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1367.5 - Western Australian Statistical Indicators, Dec 2005  
Previous ISSUE Released at 11:30 AM (CANBERRA TIME) 11/01/2006   
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Skills shortages in Western Australia under the spotlight


Skilled employment has fuelled Western Australia's employment growth since 2002, accounting for 79% of the increase. But demand for skilled labour shows no sign of flattening with skilled vacancies recently hitting an all-time high.

With the growing concern over the state's skills shortage, the ABS released today a special analysis of the matter in the publication Western Australian Statistical Indicators.

Occupations in demand are tradespersons and related workers, professionals, labourers and related workers, intermediate production and transport workers and managers and administrators. Related industries showing the strongest signs of shortage in the state are construction, manufacturing, property and business services, mining and health and community services.

Indicators of skills shortage in the state show:
  • The skilled vacancy index for Western Australia rose by 88.0% over the last three years, compared to a fall of 3.5% in the Australian index. As a result, the skilled vacancy index for Western Australia reached an all-time high of 218.4 in June 2005.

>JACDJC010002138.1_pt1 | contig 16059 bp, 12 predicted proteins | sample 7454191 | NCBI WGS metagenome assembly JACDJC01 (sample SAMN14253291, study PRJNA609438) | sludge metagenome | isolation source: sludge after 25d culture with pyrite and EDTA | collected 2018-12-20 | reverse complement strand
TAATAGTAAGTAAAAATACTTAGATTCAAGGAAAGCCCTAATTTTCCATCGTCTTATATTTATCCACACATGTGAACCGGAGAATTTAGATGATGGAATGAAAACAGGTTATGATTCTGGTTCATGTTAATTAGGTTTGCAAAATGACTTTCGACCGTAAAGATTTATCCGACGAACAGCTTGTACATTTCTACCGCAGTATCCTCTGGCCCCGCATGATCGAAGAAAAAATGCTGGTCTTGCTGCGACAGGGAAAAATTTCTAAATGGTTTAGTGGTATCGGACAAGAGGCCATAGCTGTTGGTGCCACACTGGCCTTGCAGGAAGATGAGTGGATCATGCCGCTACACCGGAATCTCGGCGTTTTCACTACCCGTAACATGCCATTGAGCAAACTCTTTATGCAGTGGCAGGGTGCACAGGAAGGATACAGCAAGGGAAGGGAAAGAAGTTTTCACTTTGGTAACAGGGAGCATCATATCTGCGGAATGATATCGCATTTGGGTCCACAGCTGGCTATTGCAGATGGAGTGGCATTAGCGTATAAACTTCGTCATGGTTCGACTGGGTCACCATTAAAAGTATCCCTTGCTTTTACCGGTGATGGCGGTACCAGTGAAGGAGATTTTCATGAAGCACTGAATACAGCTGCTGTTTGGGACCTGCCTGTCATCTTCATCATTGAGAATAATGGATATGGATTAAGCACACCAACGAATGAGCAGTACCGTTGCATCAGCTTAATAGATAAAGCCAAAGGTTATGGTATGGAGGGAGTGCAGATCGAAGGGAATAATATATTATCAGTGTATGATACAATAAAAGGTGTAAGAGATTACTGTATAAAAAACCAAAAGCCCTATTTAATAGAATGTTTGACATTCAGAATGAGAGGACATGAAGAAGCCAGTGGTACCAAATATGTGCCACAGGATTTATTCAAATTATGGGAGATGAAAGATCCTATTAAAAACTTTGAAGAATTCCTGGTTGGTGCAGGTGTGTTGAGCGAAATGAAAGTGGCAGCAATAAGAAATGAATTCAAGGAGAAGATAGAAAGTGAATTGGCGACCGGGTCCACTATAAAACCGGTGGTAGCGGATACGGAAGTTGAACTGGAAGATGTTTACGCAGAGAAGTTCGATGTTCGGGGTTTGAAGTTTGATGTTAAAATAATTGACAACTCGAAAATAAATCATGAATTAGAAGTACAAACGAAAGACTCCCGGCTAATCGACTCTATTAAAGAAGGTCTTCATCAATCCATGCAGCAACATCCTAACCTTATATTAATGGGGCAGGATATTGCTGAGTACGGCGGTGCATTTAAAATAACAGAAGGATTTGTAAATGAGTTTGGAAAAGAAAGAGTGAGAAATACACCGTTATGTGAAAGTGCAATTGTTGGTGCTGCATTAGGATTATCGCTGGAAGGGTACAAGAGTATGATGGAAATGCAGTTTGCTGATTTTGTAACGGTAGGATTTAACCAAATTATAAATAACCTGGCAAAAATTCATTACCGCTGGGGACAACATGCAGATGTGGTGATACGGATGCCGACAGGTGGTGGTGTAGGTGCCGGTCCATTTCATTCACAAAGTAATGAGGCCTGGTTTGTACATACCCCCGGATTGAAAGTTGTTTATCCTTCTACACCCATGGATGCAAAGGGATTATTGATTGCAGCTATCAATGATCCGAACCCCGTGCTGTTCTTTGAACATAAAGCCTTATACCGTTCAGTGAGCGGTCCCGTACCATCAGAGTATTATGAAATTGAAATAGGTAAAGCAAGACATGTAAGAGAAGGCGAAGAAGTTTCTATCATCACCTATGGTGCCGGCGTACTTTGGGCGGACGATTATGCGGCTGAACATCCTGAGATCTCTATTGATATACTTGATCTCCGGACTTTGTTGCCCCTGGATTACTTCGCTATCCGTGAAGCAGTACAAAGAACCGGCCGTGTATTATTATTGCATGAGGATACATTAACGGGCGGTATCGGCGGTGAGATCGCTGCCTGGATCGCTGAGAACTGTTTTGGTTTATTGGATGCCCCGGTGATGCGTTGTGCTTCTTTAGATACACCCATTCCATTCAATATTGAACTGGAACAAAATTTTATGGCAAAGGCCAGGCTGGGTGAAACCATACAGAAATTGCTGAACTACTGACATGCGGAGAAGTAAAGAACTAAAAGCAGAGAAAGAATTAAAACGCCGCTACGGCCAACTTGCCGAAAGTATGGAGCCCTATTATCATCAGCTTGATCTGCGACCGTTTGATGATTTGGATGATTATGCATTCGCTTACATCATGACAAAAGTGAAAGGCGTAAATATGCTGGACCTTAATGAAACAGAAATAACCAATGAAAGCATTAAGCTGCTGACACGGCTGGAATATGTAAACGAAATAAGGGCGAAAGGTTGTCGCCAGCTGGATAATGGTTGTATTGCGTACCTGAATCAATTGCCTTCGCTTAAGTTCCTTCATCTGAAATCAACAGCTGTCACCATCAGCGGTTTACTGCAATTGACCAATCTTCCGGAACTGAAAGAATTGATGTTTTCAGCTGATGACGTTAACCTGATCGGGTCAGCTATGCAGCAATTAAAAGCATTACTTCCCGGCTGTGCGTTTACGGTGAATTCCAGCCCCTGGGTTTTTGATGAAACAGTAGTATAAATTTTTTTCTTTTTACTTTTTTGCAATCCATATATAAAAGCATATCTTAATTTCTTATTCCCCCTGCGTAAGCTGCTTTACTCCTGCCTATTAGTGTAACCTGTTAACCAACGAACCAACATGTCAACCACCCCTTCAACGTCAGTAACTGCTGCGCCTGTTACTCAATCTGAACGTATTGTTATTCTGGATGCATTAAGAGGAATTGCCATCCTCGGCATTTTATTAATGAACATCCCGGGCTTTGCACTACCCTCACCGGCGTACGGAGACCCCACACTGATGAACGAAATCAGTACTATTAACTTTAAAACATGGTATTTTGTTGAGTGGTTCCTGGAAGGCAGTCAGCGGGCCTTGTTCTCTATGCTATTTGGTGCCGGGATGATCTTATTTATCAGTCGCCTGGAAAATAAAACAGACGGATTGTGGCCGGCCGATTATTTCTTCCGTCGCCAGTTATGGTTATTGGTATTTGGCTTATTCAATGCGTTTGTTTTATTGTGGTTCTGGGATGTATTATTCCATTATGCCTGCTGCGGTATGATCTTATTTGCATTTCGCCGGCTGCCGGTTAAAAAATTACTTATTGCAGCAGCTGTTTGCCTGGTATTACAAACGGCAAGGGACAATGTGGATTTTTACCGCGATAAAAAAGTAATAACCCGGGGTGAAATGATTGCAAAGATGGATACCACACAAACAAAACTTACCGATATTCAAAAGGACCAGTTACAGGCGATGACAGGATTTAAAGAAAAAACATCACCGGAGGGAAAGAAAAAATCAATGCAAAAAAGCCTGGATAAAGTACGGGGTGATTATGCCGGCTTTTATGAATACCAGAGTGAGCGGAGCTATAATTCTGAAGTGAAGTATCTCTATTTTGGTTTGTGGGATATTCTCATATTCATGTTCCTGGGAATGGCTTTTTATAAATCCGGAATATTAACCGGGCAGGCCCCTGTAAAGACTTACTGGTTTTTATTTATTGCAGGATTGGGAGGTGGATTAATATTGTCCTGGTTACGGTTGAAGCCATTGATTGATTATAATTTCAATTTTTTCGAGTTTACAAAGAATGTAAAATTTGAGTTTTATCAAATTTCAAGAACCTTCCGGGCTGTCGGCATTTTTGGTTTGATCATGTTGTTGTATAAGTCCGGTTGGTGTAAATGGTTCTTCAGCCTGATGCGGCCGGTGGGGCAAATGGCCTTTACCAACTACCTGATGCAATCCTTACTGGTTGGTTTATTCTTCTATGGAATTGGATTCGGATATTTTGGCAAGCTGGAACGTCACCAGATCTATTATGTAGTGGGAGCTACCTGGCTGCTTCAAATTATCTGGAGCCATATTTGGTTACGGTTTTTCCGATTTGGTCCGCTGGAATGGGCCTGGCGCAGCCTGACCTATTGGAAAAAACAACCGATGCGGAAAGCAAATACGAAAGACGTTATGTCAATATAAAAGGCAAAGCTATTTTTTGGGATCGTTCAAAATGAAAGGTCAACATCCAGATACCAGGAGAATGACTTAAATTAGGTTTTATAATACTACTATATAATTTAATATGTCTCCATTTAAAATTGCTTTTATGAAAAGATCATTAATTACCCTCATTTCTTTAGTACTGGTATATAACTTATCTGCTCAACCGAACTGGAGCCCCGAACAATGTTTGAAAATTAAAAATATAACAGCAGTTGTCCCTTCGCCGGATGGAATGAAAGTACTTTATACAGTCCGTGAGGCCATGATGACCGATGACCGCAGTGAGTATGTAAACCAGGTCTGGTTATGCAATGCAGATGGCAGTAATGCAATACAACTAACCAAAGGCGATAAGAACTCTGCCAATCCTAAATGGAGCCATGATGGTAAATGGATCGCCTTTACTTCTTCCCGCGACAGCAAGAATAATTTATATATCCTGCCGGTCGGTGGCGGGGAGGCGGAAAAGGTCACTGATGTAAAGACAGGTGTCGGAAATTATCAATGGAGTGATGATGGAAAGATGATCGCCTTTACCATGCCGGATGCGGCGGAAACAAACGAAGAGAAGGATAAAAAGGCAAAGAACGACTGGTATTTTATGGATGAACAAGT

• There was recently a significant lag of seven quarters between peaks in economic growth (2.6% in the June quarter 2003) and employment growth (1.9% in the March quarter 2005) for Western Australia. The apparent inability of employment to respond adequately to strong labour demand conditions suggests that the supply of labour, including skilled labour, may have constrained employment growth.
  • Western Australia's unemployment rate has dropped since July 2001 to its lowest level on record in November 2005 (3.9%), providing evidence of an economy that has continued to exhaust its available supply of labour, including skilled labour.
  • The participation rate in Western Australia climbed sharply in recent years, rising by 2.7 percentage points from September 2004 to reach its highest level on record of 68.1% in June 2005.
  • Recent wages growth in Western Australia has been strong and has outpaced growth in prices generally. Between the June quarter 2004 and the September quarter 2005, the state's wage price index of total hourly rates of pay (excluding bonuses) increased by 6.6%, compared to an increase of 4.8% in Perth's consumer price index.

The next issue of Western Australian Statistical Indicators, in March, will identify major contributing factors to the skills shortage and investigate the impacts of skills shortages on the Western Australian economy. Western Australian Statistical Indicators (cat. no. 1367.5) also contains a range of other information on the state's economy.


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